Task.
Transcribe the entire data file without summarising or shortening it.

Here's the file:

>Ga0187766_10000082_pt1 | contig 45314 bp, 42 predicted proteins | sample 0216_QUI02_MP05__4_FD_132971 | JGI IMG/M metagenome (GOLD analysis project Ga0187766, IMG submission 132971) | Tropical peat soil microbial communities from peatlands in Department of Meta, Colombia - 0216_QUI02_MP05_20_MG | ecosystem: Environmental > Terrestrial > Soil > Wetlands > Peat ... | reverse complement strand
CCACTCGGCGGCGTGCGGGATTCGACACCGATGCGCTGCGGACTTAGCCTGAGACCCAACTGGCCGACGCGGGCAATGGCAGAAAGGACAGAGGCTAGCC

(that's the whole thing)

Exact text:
>Ga0187766_10000082_pt1 | contig 45314 bp, 42 predicted proteins | sample 0216_QUI02_MP05__4_FD_132971 | JGI IMG/M metagenome (GOLD analysis project Ga0187766, IMG submission 132971) | Tropical peat soil microbial communities from peatlands in Department of Meta, Colombia - 0216_QUI02_MP05_20_MG | ecosystem: Environmental > Terrestrial > Soil > Wetlands > Peat ... | reverse complement strand
CCACTCGGCGGCGTGCGGGATTCGACACCGATGCGCTGCGGACTTAGCCTGAGACCCAACTGGCCGACGCGGGCAATGGCAGAAAGGACAGAGGCTAGCC